The truth is that you don’t have to deal with any of this alone.
Prostate cancer can change
the way you feel about yourself
It’s OK to talk about challenges you’re facing, including sex and confidence in your manhood. You deserve support, whether it’s from a
partner, friends, family, your doctor or a counselor. Opening up about your needs, thoughts and concerns — even when uncomfortable — shows real courage.
In a lot of ways, men are brought up to be macho — you don’t complain, you don’t have things wrong with you. But prostate cancer isn’t something you can just spit on, rub dirt on, walk off, you have to deal with it.
Body changesEvery man wants to feel comfortable in his own skin. But hormone therapy can leave you feeling like you don’t even recognize yourself anymore.
On hormone therapy, you might experience emotions differently than before, like having mood swings and feeling more teary than usual. All of this is normal and sometimes just knowing that what you’re experiencing is a side effect of your hormone therapy can help.
On top of your moods changing, your body will also go through changes: low
energy, extra weight, less muscle, decreased stamina, nausea — all of this and more can make you look in the mirror and say, “Who is this?”
At times like this, you'll need to dig deeper. Yes, your body is changing — but while you come to terms with this, you have to remember that your body is doing its best to survive. Be proud. And remember your support system. Talk to your family, close friends or partner — the people who love you for you.
You can also find support groups (in-person and online) where other men are going through the same thing. You may not want to talk at first — but it really is one of the best things you can do. Exercise can also be a big help, and it’s a great way to clear your mind.
Sex andWe’ll say it upfront: a man is more than his penis. He is a friend, partner, brother, father, and more.
being a man
And while bodily changes can leave you worried about fulfilling your
or your partner’s
sexual needs, there are things you can do to take control. Some issues, however, will take time, patience, and honesty.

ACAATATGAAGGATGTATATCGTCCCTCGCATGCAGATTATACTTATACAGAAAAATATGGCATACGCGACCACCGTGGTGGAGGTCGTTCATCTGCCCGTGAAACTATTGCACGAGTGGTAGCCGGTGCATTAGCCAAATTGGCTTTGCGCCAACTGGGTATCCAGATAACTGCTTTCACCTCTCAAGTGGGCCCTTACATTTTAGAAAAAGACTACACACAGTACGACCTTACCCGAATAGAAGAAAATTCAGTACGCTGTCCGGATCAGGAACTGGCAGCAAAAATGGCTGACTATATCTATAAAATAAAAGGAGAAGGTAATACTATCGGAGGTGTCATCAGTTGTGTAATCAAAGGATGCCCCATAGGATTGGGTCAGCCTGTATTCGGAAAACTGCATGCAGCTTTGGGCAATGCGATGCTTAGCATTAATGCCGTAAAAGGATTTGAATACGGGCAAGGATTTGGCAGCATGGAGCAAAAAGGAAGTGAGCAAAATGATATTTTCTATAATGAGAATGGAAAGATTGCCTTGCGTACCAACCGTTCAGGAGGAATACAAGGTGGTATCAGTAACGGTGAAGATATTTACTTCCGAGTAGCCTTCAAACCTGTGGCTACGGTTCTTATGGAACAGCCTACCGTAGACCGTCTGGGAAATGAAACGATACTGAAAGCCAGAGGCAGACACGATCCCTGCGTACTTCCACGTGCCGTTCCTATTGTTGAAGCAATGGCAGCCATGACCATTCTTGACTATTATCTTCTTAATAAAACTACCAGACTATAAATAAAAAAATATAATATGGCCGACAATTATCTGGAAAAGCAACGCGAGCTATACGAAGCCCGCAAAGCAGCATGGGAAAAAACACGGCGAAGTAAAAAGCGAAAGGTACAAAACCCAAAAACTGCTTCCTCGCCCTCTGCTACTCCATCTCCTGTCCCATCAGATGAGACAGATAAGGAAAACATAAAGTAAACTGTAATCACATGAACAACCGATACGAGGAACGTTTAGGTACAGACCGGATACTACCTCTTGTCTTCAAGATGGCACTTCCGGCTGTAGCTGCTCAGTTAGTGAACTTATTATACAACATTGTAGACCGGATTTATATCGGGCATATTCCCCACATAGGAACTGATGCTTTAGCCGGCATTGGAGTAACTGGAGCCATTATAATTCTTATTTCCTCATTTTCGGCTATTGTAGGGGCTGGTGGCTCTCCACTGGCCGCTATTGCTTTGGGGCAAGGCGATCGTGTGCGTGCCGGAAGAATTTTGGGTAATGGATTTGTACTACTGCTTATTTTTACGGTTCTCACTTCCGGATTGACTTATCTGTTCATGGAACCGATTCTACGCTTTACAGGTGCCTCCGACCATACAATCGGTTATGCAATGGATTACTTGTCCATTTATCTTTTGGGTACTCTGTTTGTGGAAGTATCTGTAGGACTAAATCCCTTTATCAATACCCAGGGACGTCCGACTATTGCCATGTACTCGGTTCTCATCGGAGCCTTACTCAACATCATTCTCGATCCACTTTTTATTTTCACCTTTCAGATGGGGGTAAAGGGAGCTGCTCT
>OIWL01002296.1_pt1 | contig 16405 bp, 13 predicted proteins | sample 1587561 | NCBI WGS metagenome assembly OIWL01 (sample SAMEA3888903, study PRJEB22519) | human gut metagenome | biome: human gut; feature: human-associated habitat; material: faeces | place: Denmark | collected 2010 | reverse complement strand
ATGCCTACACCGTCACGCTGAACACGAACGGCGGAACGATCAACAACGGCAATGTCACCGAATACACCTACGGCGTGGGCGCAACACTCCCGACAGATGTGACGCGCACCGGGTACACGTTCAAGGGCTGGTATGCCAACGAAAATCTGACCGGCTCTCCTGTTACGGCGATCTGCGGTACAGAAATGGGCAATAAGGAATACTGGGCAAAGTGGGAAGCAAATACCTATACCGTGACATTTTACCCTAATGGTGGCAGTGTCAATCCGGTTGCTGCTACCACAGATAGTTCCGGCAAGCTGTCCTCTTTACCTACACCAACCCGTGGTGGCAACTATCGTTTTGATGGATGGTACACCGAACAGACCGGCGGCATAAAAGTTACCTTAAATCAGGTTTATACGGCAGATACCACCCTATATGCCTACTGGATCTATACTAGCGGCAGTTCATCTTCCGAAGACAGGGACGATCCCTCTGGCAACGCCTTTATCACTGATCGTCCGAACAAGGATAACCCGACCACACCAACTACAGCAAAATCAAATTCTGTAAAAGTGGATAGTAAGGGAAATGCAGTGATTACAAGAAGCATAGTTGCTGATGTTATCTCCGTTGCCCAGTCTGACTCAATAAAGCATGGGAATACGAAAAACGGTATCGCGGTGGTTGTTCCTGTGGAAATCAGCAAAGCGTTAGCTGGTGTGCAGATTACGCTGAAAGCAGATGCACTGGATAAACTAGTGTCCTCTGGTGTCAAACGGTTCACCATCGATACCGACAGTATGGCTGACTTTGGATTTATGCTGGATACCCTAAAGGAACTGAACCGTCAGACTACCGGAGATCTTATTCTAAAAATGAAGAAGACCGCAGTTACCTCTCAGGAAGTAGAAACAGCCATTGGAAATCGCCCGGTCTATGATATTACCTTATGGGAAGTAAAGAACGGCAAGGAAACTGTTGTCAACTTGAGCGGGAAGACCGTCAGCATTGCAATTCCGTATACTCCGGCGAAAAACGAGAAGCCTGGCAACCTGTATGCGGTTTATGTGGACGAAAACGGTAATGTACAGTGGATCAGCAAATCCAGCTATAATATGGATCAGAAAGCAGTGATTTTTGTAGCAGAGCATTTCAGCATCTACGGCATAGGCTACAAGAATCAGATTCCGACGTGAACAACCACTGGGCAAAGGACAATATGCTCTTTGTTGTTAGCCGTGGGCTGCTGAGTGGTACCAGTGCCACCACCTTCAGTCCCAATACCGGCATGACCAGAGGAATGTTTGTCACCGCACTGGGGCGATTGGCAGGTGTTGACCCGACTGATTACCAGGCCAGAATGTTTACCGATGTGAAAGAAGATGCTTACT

In particular, if you’re dealing with
erectile dysfunction (ED), keep in mind:
Being a man goes beyond the ability to achieve penetrative sex.
Your partner cares about you and your frustrations. In fact, seeing you upset may be more stressful than not engaging in penetrative sex.
You made a critical decision to treat prostate cancer. ED may be a side effect of treatment — but it's not the end of your sex life.
You need time to heal and regain function. The time it takes is different for everyone, so be patient.
Having the cancer is not your fault, and having ED is not your fault either.
While working through issues with sex, remember that it’s important to understand your own needs, as well as your partner’s. Men who talk openly with their partner and adjust to new routines together, typically do better in recovering their sex life. It also helps to talk to your doctor or a sex counselor about ways to feel satisfied.
More about changes to your sex life
after prostate cancer treatment
ConfidenceConfidence is often associated with your body and sex, but your worth goes beyond the physical. As you go along the prostate cancer journey, remember that real strength is:
in your manhood
speaking up when you need help
understanding you can’t do it all
letting others know when to step in
showing people how to support you
talking to your doctors, nurses or care team
being honest with yourself and others
Know that you are valuable to your loved ones, for who you are as a person. And if you need help remembering, it's OK to ask for what you need.